What is in this article?:
- Mechanical hedge pruning and topping of commercial pecan trees in the Southwest increase the income potential for producers.
- Pruning and topping help manage pecan tree size and improve orchard light penetration which can increase nut yields on lower branches.
- Hedging during the on-year reduces the amount of nut-bearing wood, fruit load, and is thought to increase on year nut quality; plus increases off-year nut yield and reduces alternate bearing, says James Walworth of the University of Arizona.
Sticktight (meatless shell) numbers increased significantly in the Wichita; up from 1 percent to 3 percent over four years. Western Schley sticktights increased but the amount was not significantly higher four years after hedging.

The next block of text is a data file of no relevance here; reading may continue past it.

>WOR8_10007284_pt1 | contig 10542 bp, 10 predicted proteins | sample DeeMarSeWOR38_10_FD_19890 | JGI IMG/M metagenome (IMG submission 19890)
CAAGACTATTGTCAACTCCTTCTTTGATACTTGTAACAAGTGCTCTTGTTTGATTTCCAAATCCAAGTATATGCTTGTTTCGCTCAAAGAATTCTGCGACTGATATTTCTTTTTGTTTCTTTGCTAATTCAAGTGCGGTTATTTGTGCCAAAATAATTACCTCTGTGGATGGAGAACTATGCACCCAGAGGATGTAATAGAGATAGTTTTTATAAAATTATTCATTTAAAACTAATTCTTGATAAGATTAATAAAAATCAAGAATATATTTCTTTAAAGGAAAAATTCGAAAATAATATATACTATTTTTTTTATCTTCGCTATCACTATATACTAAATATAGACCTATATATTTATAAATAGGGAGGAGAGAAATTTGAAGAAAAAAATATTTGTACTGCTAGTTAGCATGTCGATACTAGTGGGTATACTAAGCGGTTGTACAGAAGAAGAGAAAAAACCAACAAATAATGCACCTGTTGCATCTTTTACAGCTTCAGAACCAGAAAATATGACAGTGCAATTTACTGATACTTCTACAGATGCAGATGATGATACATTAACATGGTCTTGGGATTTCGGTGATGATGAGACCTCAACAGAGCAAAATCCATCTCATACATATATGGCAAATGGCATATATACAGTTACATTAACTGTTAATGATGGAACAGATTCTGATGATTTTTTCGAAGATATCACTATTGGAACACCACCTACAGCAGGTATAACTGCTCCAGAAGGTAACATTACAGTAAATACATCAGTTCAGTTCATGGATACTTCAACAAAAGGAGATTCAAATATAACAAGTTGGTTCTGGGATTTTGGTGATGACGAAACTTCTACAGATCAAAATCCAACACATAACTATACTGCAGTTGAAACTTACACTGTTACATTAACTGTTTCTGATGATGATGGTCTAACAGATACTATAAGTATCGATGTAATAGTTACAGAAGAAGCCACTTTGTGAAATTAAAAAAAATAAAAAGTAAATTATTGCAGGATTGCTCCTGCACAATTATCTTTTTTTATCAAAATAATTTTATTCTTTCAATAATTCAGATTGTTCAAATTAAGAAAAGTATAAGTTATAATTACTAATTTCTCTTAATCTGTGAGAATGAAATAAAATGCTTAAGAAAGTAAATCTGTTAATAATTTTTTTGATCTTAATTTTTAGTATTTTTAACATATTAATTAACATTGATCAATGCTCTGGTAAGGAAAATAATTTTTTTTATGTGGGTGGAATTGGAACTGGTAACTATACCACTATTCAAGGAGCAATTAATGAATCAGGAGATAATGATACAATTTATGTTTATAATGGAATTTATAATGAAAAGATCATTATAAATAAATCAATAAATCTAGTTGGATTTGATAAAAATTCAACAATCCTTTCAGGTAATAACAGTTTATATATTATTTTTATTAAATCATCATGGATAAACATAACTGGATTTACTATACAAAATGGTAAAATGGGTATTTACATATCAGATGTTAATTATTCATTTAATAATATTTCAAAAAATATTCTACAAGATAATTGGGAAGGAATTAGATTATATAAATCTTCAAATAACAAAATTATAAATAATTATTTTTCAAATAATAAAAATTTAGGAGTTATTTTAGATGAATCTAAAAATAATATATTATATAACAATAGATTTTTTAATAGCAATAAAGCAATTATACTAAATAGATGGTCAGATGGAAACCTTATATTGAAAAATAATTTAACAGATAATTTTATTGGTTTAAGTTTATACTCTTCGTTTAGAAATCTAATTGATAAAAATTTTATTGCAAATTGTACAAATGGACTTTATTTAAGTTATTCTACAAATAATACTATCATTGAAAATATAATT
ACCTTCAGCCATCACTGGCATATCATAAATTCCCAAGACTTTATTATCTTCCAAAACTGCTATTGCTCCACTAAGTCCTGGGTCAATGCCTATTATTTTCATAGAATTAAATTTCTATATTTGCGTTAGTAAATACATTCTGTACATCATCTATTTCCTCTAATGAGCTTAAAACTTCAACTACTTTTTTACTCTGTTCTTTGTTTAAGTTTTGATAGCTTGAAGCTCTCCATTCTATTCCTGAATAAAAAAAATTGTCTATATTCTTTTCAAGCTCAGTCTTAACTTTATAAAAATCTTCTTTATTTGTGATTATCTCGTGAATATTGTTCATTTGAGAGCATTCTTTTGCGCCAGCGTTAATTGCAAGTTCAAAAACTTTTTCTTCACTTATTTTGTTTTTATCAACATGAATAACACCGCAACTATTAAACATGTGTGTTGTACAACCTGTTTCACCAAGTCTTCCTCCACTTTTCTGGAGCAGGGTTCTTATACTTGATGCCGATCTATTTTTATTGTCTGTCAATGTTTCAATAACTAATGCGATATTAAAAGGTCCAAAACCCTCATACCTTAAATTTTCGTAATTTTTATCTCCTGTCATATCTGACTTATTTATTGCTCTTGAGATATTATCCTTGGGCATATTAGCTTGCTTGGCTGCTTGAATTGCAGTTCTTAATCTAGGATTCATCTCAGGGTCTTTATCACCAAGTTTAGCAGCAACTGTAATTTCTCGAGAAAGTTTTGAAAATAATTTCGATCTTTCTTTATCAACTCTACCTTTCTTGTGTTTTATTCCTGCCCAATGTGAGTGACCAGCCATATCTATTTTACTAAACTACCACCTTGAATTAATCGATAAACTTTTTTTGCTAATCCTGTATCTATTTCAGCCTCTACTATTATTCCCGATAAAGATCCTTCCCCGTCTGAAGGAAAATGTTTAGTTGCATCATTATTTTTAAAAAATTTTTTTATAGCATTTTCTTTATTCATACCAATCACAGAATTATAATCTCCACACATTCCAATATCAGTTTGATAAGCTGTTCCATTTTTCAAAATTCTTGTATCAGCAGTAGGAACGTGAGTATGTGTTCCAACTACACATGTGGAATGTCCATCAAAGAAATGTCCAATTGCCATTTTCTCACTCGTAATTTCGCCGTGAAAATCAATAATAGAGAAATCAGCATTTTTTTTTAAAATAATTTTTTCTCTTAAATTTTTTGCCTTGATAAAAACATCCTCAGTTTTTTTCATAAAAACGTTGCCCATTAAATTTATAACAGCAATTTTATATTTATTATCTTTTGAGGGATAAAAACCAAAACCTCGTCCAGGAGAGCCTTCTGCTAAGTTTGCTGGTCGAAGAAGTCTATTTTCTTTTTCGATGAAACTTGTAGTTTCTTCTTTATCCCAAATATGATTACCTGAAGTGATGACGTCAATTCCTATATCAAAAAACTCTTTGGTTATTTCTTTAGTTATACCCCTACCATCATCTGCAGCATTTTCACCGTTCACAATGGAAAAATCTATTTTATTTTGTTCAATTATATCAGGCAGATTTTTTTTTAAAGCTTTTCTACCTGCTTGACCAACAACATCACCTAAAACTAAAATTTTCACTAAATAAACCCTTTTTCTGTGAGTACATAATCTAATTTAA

Nut numbers showing pre-germination, or vivipary, was varied but not related to hedging.
Pecan producers are very interested in the hedging impact on the alternate bearing crop cycle. Producers prefer fewer major yield swings during the on-off year cycles.
“Alternate bearing in the Western Schley and Wichita blocks appeared to decrease when hedging and topping were conducted,” Walworth said. “More hedging data is required to convincingly draw a firmer conclusion.”
Alternate bearing in FICO’s Western Schley block was basically “knocked out.” Studies conducted elsewhere support a reduction in alternate bearing from hedging, but not to the extent of the study at the FICO farm.